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Monkey stem cells may lead to Parkinson's treatment.

Japanese scientists reported they have successfully coaxed monkey embryonic cells into forming dopamine-producing cells, a brain chemical involved in movement that is depleted in Parkinson's disease.

Previously, Yoshiki Sasai, PhD and colleagues from Kyoto University had used their technique, called stromal cell-derived inducing activity (SDIA), to get stem cells of mice to differentiate into dopamine-producing neurons. Next, the team plans to transplant SDIA-derived neurons into the brains of monkeys.

Sasai said the SDIA technique offers "a practical alternative" to controversial fetal tissue transplants that occasionally are used to treat Parkinson's. And he noted in the February 5 issue of the Proceedings of the National Academy of Sciences, that the benefits of the research may not be limited to that disease. An unexpected outcome of the work was that the researchers were able to make pigmented epithelium, a tissue that forms the outermost layer of the retina. This tissue, according to Sasai, might be used to treat retinitis pigmentosa, a degenerative eye disease that leads to blindness.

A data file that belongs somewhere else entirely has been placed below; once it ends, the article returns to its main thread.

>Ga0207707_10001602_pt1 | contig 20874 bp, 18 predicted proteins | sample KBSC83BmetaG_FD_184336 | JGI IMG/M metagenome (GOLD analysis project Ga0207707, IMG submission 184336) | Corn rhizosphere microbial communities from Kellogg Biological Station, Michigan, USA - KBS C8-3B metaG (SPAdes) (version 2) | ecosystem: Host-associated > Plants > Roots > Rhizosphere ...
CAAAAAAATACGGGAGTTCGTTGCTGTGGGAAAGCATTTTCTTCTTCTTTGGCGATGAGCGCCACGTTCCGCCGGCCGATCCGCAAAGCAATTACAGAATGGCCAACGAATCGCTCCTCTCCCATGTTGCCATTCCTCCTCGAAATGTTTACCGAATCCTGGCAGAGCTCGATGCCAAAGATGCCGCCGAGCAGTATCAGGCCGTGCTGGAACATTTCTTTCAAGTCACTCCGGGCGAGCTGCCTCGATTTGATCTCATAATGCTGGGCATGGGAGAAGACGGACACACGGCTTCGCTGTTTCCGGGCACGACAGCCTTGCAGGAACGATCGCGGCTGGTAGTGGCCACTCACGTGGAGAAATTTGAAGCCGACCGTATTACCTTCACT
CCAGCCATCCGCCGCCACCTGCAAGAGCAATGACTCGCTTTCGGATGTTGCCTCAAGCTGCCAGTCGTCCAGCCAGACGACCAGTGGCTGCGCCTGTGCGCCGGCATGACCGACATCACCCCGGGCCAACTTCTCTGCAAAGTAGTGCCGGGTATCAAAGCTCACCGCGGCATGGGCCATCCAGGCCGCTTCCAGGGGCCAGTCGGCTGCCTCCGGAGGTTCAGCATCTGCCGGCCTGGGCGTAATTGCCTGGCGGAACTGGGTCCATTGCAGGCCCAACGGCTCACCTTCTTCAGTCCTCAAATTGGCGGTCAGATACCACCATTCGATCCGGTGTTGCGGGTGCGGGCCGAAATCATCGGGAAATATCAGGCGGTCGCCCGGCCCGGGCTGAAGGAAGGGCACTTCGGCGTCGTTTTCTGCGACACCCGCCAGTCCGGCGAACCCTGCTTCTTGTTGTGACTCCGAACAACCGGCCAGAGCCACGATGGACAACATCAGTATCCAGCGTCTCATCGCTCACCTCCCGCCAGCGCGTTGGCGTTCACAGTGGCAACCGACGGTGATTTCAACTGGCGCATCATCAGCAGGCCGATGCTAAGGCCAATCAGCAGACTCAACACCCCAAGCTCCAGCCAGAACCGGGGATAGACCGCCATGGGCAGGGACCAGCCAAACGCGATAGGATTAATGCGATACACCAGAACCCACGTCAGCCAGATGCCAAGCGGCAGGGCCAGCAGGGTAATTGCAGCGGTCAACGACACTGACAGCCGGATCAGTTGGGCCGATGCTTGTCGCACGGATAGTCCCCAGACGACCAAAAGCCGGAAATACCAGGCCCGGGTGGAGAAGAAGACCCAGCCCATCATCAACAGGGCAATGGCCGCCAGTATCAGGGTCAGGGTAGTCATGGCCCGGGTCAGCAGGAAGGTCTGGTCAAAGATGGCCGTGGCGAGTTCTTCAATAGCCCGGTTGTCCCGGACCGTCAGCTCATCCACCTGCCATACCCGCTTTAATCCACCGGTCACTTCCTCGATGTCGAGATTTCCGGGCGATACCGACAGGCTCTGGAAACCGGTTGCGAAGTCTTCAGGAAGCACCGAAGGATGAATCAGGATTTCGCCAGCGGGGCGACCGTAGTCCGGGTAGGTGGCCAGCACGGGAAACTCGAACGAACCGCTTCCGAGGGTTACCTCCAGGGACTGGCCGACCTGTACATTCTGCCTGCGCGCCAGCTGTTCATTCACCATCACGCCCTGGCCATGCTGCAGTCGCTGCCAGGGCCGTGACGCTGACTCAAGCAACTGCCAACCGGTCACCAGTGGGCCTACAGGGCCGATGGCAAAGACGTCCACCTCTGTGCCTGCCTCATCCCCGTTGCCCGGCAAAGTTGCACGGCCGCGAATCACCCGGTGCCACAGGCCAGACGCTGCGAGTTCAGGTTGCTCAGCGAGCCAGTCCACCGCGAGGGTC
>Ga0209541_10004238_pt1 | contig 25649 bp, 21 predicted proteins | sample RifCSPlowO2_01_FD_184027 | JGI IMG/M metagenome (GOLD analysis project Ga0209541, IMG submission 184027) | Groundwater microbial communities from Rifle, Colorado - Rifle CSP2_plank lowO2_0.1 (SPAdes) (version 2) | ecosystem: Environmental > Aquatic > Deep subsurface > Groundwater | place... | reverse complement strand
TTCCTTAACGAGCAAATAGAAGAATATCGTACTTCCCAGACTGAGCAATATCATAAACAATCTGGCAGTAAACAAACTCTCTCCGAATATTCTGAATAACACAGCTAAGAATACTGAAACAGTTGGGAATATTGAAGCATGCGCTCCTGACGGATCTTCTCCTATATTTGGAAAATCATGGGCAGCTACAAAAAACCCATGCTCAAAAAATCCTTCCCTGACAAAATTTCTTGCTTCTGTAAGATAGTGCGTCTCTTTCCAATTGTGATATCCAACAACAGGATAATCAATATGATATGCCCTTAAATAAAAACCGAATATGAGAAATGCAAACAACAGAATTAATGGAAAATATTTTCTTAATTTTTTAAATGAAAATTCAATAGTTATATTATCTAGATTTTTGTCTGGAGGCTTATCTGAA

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Title Annotation:according to research from Kyoto University
Comment:Monkey stem cells may lead to Parkinson's treatment.(according to research from Kyoto University)
Publication:Transplant News
Article Type:Brief Article
Geographic Code:9JAPA
Date:Feb 14, 2002
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